TaylorMade has created three beautiful players irons aimed at the lower handicapper, offering different types of feel and performance characteristics depending on what is required. The P7MC arguably provides the best of everything into a compact but playable package.
Three beautiful irons from every angle that get slightly smaller and produce a progressively softer feel and more workability moving through the models from P770 down while all being surprisingly playable.
Golfers will be tempted to combo models in a set, which may effect resale value. Sharp leading edge on the P7MB places premium on crisp striking.
By Joel Tadman
In this TaylorMade P-Series irons review, Joel Tadman tests and compares the new TaylorMade P770, P7MC and P7MB irons against the outgoing P760 irons currently in his bag
TaylorMade P-Series Irons Review
We tested all three of the irons in the stock KBS Tour 120 shafts both on the Foresight Sports GCQuad launch monitor to gain insights into performance and then outdoors on the range at West Hill to observe ball flight.
We’ve used the P760 for a couple of years, with the irons bent one-degree weaker, making the 7-iron 34°. This is the same as the new P7MC, so this is arguably where the most interesting comparison can be made.
The P770 has a hint of more noticeable offset at address and a thicker sole and topline, but it still looks relatively compact behind the ball, much more so than the P790. In fact, it has a very similar profile behind the ball to the P760.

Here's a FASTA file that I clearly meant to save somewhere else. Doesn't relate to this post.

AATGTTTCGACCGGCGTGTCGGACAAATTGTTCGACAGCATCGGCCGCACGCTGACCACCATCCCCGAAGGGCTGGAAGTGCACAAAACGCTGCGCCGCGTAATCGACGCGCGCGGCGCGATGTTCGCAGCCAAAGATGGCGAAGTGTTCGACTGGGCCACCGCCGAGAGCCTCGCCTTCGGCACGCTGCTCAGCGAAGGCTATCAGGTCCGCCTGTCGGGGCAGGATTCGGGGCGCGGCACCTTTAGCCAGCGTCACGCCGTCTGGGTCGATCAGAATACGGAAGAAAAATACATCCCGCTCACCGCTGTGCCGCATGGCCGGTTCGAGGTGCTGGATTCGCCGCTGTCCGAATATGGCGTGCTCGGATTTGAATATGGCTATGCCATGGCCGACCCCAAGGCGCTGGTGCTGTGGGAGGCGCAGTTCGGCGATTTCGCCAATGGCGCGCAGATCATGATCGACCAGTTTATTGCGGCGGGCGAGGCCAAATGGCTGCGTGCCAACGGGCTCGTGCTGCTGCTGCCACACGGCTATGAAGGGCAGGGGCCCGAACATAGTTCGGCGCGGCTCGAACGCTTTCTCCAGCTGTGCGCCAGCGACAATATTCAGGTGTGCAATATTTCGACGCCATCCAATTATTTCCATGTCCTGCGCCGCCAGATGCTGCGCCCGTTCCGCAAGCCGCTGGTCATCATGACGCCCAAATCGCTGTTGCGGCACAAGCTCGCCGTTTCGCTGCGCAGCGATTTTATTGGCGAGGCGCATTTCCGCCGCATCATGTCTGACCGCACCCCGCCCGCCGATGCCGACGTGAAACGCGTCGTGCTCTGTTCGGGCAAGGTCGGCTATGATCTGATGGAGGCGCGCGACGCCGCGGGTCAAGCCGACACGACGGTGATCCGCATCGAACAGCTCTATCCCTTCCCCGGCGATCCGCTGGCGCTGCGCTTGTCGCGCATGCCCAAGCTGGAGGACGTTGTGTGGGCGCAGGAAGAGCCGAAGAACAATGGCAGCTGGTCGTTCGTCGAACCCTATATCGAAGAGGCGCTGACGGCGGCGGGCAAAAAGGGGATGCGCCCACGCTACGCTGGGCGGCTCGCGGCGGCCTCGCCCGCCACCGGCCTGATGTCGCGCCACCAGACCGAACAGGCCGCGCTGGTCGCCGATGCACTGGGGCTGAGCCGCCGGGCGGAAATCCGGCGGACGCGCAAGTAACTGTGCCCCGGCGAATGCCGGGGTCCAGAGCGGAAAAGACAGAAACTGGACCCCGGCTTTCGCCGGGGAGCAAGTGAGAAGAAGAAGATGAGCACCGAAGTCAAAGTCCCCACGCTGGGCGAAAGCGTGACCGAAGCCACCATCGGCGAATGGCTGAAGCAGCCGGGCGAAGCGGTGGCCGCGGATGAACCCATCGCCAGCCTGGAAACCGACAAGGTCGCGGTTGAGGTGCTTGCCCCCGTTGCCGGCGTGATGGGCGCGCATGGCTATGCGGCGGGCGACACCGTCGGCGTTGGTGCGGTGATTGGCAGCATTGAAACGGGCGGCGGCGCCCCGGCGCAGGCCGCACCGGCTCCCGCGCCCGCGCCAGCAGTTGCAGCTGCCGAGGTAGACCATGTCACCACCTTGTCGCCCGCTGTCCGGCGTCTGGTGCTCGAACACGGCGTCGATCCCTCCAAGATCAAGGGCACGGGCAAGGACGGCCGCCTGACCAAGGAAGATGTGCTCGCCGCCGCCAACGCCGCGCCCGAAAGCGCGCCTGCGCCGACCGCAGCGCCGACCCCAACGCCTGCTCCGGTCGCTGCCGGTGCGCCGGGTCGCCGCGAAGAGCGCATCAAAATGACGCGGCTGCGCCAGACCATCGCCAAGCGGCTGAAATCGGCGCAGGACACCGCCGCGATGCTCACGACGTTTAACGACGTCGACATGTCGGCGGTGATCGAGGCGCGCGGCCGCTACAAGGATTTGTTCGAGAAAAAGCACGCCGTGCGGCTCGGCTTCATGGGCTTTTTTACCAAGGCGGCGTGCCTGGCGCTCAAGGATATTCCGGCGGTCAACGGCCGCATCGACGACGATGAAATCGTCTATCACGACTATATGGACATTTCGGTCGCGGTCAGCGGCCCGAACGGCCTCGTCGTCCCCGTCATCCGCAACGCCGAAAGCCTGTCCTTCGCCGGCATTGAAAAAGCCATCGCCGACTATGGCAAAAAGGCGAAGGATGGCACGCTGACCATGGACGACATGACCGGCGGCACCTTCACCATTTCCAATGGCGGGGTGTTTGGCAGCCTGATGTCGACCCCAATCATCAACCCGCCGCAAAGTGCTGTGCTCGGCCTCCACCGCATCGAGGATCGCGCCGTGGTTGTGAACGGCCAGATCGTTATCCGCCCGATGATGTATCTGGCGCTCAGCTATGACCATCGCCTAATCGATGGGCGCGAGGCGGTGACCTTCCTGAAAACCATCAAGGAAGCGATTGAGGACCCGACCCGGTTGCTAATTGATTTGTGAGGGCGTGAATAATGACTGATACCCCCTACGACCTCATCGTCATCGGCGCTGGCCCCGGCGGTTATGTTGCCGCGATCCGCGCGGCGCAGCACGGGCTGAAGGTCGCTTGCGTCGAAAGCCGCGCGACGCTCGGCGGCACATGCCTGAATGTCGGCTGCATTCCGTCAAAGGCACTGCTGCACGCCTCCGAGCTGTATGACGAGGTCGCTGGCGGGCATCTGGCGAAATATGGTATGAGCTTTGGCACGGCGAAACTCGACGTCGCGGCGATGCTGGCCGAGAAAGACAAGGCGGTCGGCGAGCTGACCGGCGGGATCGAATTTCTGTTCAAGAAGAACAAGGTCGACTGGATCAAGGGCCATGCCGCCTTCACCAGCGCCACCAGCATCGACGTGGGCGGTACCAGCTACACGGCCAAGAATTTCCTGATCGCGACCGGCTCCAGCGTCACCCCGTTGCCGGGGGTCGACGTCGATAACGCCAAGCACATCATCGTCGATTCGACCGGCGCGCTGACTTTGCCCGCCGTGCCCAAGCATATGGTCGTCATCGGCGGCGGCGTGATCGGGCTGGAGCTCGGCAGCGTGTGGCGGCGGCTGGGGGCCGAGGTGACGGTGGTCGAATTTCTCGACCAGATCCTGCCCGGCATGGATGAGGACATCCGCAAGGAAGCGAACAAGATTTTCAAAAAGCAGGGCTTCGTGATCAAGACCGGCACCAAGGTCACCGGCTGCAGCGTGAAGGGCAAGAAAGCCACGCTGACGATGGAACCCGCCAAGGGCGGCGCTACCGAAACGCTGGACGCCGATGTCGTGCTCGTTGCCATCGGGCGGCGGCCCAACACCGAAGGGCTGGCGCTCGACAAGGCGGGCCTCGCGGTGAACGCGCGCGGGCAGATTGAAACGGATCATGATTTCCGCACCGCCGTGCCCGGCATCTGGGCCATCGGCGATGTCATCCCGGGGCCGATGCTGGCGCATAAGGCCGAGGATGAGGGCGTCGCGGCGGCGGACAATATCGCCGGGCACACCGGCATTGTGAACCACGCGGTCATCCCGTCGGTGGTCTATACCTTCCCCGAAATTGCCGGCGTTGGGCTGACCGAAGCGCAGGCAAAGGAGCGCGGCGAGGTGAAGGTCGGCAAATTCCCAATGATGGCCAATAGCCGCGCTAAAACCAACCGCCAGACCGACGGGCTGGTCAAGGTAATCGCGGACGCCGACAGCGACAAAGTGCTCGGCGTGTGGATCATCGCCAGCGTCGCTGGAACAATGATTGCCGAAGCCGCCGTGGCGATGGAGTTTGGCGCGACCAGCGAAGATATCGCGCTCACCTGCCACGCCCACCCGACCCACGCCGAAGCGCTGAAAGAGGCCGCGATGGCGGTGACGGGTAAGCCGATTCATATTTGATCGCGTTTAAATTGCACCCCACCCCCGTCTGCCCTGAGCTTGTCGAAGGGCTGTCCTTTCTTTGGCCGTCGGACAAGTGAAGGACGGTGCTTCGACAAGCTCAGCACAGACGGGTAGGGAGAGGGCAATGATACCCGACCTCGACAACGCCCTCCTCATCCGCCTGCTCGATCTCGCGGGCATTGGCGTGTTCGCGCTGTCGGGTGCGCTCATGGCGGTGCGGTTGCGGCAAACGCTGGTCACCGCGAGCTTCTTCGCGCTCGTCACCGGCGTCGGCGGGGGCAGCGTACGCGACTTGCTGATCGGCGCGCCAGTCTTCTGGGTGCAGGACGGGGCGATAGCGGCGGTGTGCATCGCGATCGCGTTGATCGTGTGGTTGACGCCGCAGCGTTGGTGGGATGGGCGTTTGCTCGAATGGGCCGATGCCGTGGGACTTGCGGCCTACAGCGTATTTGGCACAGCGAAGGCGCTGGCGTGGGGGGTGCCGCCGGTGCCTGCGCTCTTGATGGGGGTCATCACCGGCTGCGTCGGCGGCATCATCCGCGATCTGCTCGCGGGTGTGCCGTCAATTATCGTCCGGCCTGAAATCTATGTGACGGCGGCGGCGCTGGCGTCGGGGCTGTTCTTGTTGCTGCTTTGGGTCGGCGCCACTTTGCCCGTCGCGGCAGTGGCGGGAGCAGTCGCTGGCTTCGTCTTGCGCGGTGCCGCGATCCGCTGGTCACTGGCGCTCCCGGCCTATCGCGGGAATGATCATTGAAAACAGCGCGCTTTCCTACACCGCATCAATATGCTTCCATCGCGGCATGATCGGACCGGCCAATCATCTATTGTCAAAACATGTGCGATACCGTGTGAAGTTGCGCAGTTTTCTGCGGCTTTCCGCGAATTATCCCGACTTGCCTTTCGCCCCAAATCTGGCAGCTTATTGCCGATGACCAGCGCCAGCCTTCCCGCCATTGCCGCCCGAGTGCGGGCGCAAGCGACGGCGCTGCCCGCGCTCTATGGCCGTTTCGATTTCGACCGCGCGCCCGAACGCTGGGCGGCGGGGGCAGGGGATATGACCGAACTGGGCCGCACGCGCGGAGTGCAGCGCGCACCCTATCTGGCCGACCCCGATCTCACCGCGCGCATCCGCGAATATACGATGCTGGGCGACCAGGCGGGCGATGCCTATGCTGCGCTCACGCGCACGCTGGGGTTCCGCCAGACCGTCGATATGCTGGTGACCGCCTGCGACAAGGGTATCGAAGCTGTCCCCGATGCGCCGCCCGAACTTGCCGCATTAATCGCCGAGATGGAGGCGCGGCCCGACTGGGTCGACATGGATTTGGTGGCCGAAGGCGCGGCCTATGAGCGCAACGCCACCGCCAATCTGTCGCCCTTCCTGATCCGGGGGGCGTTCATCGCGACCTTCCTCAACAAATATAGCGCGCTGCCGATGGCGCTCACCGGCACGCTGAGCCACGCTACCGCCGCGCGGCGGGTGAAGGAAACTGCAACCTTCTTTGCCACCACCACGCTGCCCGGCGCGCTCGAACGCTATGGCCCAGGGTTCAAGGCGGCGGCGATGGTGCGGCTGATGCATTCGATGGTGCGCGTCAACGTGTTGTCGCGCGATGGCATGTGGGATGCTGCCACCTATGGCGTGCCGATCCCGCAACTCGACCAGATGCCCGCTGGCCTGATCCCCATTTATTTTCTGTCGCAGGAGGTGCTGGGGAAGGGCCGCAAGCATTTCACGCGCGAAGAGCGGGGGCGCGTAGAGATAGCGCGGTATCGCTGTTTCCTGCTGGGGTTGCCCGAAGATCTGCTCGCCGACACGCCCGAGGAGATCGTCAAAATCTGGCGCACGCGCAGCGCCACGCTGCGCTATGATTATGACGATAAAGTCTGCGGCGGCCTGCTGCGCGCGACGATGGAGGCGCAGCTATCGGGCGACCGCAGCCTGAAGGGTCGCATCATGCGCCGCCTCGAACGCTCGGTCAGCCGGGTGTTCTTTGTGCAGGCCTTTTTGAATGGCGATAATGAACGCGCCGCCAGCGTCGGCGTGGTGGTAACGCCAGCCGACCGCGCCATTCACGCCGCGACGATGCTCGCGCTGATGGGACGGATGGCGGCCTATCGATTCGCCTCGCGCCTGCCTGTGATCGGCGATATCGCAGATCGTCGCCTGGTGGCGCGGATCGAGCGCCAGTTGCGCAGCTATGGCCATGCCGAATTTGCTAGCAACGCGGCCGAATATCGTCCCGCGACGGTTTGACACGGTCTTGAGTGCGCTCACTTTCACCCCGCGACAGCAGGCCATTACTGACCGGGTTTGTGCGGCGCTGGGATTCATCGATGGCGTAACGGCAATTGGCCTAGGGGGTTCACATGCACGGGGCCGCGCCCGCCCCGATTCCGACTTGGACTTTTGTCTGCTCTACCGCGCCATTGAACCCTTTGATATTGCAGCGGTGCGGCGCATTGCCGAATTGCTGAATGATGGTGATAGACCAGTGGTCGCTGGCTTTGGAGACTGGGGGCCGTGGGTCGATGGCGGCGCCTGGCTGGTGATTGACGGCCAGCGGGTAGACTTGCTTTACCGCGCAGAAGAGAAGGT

The P7MC is more compact than both the outgoing P760 and P770 with hardly any offset on show, while the P7MB has the thinnest topline and sole width of the three.
You can see from the data, out of the three new models the P7MB and P7MC are closer in terms of the performance versus the P770 and that the P7MC was very comparable to our adjusted P760.
The P770 feels a little more lively off the face than the others and spun a little less too, and with the 7-iron slightly stronger at 33° it naturally produced the longest carries. Interestingly though, it also produced the highest ball flight, flying a good 2-3 yards higher through the air than the P7MC and P7MB.
The P7MC has a 7-iron of 34°, so it doesn’t quite have the firepower of the P770 but it does feel softer off the face, which the better player may well prefer. It was also very consistent and a little more workable, appealing to players that like to shape the ball.
Both the P7MC and P7MB were surprisingly forgiving for their respective sizes. The P7MC certainly offers a little more help on mishits and a touch more spring off the face, but the P7MB is one of the more playable blades we’ve tested in recent times while also feeling buttery soft.
We much prefer the turf interaction of the P7MC, with its more rounded sole gliding through the turf with minimal snagging while the sharper leading edge on the P7MB tended to dig and take deeper divots, meaning you have to be more precise with the strike.
The looks are stunning and the finish is consistent across all three, so there is undoubtedly scope to mix and max two or even three models within a set to get the blend of distance and forgiveness in the long irons, progressing into more feel and precision in the shorter irons.
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